Guaranteed Investment Certificates (GICs) are a type of security unique to Canada. GICs offer assured rates of return for a set period. This investment vehicle is popular with trust companies and banks. The guaranteed return of a GIC is less than other investment vehicles such as stocks, bonds, and mutual funds. How can you choose the best financial institution to invest with? Follow these tips to make the best return on your investment:
3 Questions to Ask Your GIC Provider in British Columbia
1. What is your interest rate?
It’s not the big banks, but rather the credit unions that have the best GIC rates in British Columbia. People like to remain loyal to their leaders, but if your lender’s rates are not favorable, it pays to look elsewhere. It’s especially important to compare providers when interest rates drop, as the commercial banks’ rates may decline and fall behind those of credit unions and online banks.
For example, Oaken Financial offers an interest rate of 1.80 percent for three-month GICs. Compare this to Equitable Bank, which offers 1.10 percent. Log on to www.CompareMyRates.ca for more information. Interest rates on GICs vary, depending on the term of the investment and also the amount invested. You can invest as little as $100 or as much as $50,000 in a GIC.
2. Are your GICs registered or non-registered?
If the financial institution you’re considering offers registered GICs, it means that the government will record it for taxation purposes. Financial institutions offer three types of registered GIC:
- Registered retirement savings plans
- Tax-free savings accounts
- Retirement income plans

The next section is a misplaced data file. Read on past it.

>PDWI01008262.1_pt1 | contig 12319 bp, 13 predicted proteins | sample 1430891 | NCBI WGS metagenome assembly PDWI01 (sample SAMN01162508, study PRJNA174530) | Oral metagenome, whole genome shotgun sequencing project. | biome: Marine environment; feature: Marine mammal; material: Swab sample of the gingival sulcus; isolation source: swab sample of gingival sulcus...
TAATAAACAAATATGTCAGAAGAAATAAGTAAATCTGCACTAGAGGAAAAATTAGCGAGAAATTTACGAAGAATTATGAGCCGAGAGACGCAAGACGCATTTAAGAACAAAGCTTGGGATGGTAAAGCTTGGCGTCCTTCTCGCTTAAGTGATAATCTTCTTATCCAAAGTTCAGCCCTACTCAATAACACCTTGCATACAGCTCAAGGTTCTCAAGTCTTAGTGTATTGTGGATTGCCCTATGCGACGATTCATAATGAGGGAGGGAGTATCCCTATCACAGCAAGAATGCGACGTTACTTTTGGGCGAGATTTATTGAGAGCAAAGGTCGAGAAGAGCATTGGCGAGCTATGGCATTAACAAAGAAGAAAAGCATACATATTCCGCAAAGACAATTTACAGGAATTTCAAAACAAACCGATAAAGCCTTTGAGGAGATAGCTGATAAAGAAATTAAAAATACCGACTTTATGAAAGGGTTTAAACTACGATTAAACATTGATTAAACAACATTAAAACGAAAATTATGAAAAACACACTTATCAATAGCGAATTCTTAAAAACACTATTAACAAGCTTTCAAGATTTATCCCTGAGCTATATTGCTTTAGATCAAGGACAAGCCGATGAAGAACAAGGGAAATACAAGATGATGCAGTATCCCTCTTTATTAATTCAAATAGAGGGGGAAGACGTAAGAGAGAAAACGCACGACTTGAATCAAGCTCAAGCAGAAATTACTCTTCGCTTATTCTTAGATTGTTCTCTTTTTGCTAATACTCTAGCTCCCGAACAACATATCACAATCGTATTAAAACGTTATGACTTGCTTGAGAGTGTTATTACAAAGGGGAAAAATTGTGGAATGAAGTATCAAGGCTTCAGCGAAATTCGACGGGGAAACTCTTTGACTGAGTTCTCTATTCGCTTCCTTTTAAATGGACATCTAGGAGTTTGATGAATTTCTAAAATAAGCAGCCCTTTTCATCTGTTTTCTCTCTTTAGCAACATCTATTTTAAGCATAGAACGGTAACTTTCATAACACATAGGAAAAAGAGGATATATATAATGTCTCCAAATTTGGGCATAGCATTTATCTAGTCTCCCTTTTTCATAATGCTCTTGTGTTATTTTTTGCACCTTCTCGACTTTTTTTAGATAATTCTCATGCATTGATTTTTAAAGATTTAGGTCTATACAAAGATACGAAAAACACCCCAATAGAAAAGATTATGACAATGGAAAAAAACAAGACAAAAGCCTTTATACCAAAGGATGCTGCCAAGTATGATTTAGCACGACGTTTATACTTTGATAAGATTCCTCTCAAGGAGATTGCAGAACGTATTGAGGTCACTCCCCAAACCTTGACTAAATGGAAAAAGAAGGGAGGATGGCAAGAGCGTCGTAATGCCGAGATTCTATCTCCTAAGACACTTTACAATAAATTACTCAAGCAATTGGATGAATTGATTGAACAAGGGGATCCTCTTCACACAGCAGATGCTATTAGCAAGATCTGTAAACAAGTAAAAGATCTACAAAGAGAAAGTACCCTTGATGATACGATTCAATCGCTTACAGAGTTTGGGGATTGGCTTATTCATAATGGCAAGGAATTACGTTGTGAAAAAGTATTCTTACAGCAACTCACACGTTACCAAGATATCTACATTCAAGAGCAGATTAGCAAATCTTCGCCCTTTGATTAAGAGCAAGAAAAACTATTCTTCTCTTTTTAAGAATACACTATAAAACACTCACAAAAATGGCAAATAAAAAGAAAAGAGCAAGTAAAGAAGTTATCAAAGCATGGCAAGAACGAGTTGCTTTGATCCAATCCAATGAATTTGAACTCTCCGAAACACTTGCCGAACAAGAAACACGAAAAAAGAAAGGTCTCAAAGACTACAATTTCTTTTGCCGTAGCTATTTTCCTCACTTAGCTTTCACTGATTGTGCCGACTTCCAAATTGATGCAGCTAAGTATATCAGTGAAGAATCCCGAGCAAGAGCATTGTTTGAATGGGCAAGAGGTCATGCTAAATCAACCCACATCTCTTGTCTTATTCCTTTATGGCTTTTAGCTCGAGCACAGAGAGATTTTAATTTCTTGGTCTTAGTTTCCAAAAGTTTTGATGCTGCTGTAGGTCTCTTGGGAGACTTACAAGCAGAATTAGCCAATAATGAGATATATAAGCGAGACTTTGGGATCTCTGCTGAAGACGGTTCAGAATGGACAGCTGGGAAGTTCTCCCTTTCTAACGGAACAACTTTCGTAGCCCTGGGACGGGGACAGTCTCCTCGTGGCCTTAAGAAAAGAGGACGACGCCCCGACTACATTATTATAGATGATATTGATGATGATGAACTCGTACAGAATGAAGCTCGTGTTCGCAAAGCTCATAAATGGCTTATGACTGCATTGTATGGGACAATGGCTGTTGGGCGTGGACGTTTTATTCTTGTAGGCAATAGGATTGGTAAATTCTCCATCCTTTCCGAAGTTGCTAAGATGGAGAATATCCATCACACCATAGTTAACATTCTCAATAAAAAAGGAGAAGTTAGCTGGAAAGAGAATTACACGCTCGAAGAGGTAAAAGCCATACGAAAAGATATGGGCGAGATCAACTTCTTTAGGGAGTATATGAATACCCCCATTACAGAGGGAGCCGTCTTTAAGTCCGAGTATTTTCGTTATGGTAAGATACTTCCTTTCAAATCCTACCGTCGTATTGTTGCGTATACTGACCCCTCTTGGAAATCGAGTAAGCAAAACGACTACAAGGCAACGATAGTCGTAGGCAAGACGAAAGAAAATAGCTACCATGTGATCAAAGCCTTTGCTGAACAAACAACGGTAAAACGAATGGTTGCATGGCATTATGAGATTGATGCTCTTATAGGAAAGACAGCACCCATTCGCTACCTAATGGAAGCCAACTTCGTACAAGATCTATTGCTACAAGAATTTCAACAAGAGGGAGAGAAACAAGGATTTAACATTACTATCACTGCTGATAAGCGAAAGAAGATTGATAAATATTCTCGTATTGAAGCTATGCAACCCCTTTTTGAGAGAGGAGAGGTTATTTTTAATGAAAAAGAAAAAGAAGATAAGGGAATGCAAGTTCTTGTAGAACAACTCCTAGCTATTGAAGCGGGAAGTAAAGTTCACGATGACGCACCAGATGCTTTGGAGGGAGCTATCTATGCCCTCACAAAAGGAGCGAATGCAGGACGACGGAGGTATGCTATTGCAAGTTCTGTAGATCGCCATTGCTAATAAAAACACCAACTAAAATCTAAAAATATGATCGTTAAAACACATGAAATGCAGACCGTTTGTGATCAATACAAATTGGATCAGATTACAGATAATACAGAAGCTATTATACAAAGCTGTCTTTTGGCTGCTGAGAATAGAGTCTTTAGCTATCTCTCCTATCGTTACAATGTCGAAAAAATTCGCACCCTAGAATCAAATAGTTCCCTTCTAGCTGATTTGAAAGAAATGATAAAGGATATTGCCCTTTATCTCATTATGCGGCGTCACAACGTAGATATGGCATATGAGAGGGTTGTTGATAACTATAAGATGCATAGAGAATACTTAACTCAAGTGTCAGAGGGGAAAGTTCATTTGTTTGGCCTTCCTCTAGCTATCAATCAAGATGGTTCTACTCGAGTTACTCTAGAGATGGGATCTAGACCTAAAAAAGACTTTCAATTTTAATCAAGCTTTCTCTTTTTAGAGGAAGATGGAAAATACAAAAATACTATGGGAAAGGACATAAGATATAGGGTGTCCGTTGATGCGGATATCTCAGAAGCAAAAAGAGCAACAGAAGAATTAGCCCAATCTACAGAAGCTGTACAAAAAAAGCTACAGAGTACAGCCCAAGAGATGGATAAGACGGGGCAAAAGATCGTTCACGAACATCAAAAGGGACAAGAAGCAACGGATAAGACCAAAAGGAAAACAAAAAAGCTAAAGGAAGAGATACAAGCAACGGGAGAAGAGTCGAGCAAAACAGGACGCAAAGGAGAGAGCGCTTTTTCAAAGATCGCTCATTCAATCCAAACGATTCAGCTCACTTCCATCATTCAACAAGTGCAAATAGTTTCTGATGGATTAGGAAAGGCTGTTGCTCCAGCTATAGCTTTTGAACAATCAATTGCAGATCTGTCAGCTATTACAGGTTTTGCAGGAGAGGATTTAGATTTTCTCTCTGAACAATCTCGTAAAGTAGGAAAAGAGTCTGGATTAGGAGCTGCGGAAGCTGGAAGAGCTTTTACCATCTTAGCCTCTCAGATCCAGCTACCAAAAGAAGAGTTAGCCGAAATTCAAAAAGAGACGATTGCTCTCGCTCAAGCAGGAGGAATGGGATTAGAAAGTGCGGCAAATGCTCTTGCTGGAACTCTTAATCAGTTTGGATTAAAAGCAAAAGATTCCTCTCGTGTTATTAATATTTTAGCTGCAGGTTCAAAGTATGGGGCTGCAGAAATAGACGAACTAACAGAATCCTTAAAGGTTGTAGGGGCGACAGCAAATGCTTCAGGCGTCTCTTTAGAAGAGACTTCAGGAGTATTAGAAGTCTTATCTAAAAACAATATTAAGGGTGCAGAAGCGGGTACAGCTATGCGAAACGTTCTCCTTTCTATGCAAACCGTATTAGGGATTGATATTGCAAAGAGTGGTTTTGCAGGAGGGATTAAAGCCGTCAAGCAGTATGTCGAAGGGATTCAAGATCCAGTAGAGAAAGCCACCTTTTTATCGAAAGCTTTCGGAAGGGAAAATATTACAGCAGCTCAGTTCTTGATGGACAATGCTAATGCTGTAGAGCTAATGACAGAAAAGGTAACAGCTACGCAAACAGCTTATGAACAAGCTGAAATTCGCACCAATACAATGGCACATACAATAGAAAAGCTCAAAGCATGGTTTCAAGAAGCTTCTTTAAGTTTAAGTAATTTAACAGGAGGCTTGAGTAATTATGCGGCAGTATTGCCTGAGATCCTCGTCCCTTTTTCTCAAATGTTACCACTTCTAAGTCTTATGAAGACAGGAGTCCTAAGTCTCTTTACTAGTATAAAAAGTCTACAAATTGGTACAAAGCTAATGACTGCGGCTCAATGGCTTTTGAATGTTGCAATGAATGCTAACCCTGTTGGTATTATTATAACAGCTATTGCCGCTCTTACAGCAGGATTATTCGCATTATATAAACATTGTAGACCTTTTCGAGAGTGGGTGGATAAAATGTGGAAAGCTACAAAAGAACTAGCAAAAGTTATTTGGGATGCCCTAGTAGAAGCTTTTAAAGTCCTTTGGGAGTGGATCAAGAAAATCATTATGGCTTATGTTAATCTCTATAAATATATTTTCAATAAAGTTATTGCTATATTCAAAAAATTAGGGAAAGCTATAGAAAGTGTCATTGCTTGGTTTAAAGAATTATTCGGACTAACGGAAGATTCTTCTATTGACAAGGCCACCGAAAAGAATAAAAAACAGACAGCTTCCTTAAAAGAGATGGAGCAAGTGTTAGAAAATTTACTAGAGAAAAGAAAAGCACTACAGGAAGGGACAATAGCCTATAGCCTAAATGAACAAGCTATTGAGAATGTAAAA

The most popular of these is the registered retirement savings plan (RRSP). This type of GIC forms part of your retirement portfolio, and the taxes that you would otherwise pay on interest income are deferred until you withdraw funds from the plan. Contributions to your RRSP decrease your taxable income. As a result, you pay less tax now, so you can build a larger retirement fund for the future.
The government only taxes the capital gains earned on non-registered GICs, usually at 50 percent of your highest marginal rate. You can invest in either commercial or personal non-registered GICs.
3. Do you offer redeemable or non-redeemable GICs?
Non-redeemable GICs are appropriate investments established for a set term. Monies invested or deposited cannot be removed until the GIC has matured. Redeemable GICs are the opposite. Look carefully at the benefits each type offers before you make the final commitment.
Redeemable GICs have the following features:
- You can select your redemption rates
- Your principal investment is always guaranteed in full
- You can withdraw your money at any time
- Early redemption rates are available from some banks.
The key benefit of non-redeemable GICs, on the other hand, is the superior rate of return. However, you should try not to redeem the investment before it matures. You should, therefore, make sure that you have enough money for incidental needs and emergencies if you’re planning to purchase non-redeemable GICs.
Pros and Cons of Purchasing a GIC
Whether you purchase registered or non-registered, redeemable or non-redeemable, the GICs have guaranteed returns. The financial institution guarantees that it will return the principal to you. At your request, interest earned on GICs can be paid to your bank every month, quarter, or year, giving you a steady income. If you choose to cash out your redeemable GIC before the maturity date, you will earn less interest.
GICs can form a substantial portion of your portfolio, and with proper planning, you will earn solid returns. Many retirees incorporate this vehicle in the fixed-income portion of their portfolios since they provide reliable returns. If you’re interested in investing in GICs, visit www.CompareMyRates.ca now to compare what British Columbia has to offer.